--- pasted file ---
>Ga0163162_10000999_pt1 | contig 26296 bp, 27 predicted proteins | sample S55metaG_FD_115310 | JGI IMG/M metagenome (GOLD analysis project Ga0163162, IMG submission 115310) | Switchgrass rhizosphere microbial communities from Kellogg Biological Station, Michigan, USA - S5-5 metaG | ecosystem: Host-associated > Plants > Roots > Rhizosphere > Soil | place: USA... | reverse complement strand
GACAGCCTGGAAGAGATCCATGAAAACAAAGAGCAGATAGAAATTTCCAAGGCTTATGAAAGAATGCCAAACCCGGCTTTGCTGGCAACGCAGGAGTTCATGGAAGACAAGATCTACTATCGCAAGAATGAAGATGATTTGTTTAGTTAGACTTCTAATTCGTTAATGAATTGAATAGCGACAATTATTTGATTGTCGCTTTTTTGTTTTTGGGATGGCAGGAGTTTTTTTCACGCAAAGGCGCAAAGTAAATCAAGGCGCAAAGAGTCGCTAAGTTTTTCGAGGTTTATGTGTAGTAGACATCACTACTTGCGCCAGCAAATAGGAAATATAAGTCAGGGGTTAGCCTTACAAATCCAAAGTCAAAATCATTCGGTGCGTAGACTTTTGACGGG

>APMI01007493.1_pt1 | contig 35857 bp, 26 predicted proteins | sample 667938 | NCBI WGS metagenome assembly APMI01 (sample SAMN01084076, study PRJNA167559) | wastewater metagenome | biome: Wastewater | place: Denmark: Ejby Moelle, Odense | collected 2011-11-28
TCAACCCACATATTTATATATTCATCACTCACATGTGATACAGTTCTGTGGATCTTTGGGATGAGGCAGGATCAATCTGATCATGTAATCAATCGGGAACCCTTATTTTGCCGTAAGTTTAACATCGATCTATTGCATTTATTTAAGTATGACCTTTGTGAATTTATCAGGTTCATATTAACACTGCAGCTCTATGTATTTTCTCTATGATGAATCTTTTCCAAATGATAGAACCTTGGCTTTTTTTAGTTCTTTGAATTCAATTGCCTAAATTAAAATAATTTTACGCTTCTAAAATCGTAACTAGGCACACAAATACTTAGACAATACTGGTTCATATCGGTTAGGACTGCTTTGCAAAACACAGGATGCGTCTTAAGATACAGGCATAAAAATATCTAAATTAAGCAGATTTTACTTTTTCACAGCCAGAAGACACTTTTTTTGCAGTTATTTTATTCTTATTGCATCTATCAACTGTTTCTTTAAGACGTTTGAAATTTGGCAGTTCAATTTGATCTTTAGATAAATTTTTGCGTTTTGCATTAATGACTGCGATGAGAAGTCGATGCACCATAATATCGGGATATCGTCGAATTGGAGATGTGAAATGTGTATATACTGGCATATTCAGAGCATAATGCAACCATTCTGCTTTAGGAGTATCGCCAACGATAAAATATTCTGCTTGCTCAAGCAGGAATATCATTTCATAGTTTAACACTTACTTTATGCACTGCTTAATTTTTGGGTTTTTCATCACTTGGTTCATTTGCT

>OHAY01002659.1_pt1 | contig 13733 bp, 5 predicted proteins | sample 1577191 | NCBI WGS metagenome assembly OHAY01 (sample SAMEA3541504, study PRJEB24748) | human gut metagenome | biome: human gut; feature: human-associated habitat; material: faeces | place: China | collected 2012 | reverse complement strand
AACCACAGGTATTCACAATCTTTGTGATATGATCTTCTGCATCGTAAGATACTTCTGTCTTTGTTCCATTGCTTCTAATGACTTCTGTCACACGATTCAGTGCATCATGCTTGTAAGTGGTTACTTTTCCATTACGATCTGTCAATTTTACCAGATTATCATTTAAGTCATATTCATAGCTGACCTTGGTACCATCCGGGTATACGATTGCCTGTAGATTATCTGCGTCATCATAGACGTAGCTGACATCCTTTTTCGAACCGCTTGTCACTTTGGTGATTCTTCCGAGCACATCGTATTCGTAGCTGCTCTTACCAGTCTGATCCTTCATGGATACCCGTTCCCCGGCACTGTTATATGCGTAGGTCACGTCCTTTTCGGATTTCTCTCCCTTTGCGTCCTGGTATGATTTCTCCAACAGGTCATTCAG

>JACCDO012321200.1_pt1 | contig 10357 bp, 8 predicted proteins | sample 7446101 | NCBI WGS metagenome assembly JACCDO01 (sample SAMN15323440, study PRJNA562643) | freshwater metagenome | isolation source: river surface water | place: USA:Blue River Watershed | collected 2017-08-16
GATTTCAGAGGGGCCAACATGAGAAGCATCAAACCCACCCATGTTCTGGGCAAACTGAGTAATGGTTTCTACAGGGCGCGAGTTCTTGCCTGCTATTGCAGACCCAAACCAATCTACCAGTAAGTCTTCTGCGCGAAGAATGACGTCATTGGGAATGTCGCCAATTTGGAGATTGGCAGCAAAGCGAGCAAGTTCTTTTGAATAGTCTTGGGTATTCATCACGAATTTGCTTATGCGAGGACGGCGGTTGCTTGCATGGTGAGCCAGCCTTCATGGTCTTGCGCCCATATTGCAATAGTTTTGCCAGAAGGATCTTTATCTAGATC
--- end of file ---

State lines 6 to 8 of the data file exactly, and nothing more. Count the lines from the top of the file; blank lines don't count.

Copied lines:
AACCACAGGTATTCACAATCTTTGTGATATGATCTTCTGCATCGTAAGATACTTCTGTCTTTGTTCCATTGCTTCTAATGACTTCTGTCACACGATTCAGTGCATCATGCTTGTAAGTGGTTACTTTTCCATTACGATCTGTCAATTTTACCAGATTATCATTTAAGTCATATTCATAGCTGACCTTGGTACCATCCGGGTATACGATTGCCTGTAGATTATCTGCGTCATCATAGACGTAGCTGACATCCTTTTTCGAACCGCTTGTCACTTTGGTGATTCTTCCGAGCACATCGTATTCGTAGCTGCTCTTACCAGTCTGATCCTTCATGGATACCCGTTCCCCGGCACTGTTATATGCGTAGGTCACGTCCTTTTCGGATTTCTCTCCCTTTGCGTCCTGGTATGATTTCTCCAACAGGTCATTCAG

>JACCDO012321200.1_pt1 | contig 10357 bp, 8 predicted proteins | sample 7446101 | NCBI WGS metagenome assembly JACCDO01 (sample SAMN15323440, study PRJNA562643) | freshwater metagenome | isolation source: river surface water | place: USA:Blue River Watershed | collected 2017-08-16
GATTTCAGAGGGGCCAACATGAGAAGCATCAAACCCACCCATGTTCTGGGCAAACTGAGTAATGGTTTCTACAGGGCGCGAGTTCTTGCCTGCTATTGCAGACCCAAACCAATCTACCAGTAAGTCTTCTGCGCGAAGAATGACGTCATTGGGAATGTCGCCAATTTGGAGATTGGCAGCAAAGCGAGCAAGTTCTTTTGAATAGTCTTGGGTATTCATCACGAATTTGCTTATGCGAGGACGGCGGTTGCTTGCATGGTGAGCCAGCCTTCATGGTCTTGCGCCCATATTGCAATAGTTTTGCCAGAAGGATCTTTATCTAGATC